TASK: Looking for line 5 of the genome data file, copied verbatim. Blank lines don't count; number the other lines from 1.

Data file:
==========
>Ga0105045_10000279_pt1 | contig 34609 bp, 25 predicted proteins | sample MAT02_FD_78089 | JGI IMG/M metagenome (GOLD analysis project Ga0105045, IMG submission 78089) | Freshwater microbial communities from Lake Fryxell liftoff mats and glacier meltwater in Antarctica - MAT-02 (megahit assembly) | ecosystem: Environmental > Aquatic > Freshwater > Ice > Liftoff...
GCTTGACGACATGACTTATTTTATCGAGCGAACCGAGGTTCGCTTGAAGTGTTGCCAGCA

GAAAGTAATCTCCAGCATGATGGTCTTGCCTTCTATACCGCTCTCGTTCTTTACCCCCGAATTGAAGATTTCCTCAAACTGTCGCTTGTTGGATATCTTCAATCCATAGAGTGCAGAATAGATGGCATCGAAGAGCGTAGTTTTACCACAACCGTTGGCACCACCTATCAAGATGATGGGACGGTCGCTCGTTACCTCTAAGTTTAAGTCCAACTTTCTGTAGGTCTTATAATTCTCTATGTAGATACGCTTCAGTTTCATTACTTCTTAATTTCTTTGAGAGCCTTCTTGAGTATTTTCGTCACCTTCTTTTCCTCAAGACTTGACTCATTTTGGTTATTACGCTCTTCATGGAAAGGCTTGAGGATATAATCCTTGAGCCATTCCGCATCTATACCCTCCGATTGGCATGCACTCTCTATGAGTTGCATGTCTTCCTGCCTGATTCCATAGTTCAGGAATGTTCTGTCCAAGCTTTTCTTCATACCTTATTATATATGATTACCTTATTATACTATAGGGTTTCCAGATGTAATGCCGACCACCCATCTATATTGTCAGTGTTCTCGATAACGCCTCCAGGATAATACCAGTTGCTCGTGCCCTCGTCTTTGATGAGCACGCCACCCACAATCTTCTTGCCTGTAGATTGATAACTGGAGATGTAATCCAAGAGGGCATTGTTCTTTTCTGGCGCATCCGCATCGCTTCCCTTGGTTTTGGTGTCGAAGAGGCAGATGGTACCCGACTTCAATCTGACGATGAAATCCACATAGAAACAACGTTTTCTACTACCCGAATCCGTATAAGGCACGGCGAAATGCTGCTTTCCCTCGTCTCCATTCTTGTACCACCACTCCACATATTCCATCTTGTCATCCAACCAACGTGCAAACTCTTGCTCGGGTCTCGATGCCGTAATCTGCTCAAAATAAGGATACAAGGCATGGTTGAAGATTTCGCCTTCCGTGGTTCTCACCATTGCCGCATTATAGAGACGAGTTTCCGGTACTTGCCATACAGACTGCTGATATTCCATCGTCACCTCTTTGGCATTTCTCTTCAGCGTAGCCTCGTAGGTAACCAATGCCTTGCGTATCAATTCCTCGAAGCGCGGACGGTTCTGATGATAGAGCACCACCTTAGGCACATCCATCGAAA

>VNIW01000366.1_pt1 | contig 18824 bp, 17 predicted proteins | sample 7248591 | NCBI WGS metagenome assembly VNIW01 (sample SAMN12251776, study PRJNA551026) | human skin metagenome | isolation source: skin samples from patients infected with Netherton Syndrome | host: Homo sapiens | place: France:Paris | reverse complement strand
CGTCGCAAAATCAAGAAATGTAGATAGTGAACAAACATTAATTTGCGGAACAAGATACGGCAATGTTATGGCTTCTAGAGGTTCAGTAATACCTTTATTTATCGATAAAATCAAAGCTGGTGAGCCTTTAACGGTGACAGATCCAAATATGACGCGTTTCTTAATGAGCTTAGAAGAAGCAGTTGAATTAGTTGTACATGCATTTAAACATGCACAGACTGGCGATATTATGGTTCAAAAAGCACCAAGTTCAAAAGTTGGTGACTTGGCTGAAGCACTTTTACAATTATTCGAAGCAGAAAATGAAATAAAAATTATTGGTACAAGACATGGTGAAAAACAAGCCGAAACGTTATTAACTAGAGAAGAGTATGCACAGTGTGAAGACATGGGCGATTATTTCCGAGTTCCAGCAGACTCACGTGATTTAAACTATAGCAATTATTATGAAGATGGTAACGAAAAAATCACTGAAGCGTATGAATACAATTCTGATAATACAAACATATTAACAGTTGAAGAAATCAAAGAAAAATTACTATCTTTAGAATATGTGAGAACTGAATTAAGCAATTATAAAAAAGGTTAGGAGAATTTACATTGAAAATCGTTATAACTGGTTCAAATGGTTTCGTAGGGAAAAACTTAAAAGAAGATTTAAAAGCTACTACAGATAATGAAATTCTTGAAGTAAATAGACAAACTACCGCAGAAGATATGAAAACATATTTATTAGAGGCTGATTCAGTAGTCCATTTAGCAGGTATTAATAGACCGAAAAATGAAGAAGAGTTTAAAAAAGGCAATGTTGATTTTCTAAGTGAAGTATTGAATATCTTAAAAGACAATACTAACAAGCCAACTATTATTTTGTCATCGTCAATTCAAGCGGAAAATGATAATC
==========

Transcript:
CGTCGCAAAATCAAGAAATGTAGATAGTGAACAAACATTAATTTGCGGAACAAGATACGGCAATGTTATGGCTTCTAGAGGTTCAGTAATACCTTTATTTATCGATAAAATCAAAGCTGGTGAGCCTTTAACGGTGACAGATCCAAATATGACGCGTTTCTTAATGAGCTTAGAAGAAGCAGTTGAATTAGTTGTACATGCATTTAAACATGCACAGACTGGCGATATTATGGTTCAAAAAGCACCAAGTTCAAAAGTTGGTGACTTGGCTGAAGCACTTTTACAATTATTCGAAGCAGAAAATGAAATAAAAATTATTGGTACAAGACATGGTGAAAAACAAGCCGAAACGTTATTAACTAGAGAAGAGTATGCACAGTGTGAAGACATGGGCGATTATTTCCGAGTTCCAGCAGACTCACGTGATTTAAACTATAGCAATTATTATGAAGATGGTAACGAAAAAATCACTGAAGCGTATGAATACAATTCTGATAATACAAACATATTAACAGTTGAAGAAATCAAAGAAAAATTACTATCTTTAGAATATGTGAGAACTGAATTAAGCAATTATAAAAAAGGTTAGGAGAATTTACATTGAAAATCGTTATAACTGGTTCAAATGGTTTCGTAGGGAAAAACTTAAAAGAAGATTTAAAAGCTACTACAGATAATGAAATTCTTGAAGTAAATAGACAAACTACCGCAGAAGATATGAAAACATATTTATTAGAGGCTGATTCAGTAGTCCATTTAGCAGGTATTAATAGACCGAAAAATGAAGAAGAGTTTAAAAAAGGCAATGTTGATTTTCTAAGTGAAGTATTGAATATCTTAAAAGACAATACTAACAAGCCAACTATTATTTTGTCATCGTCAATTCAAGCGGAAAATGATAATC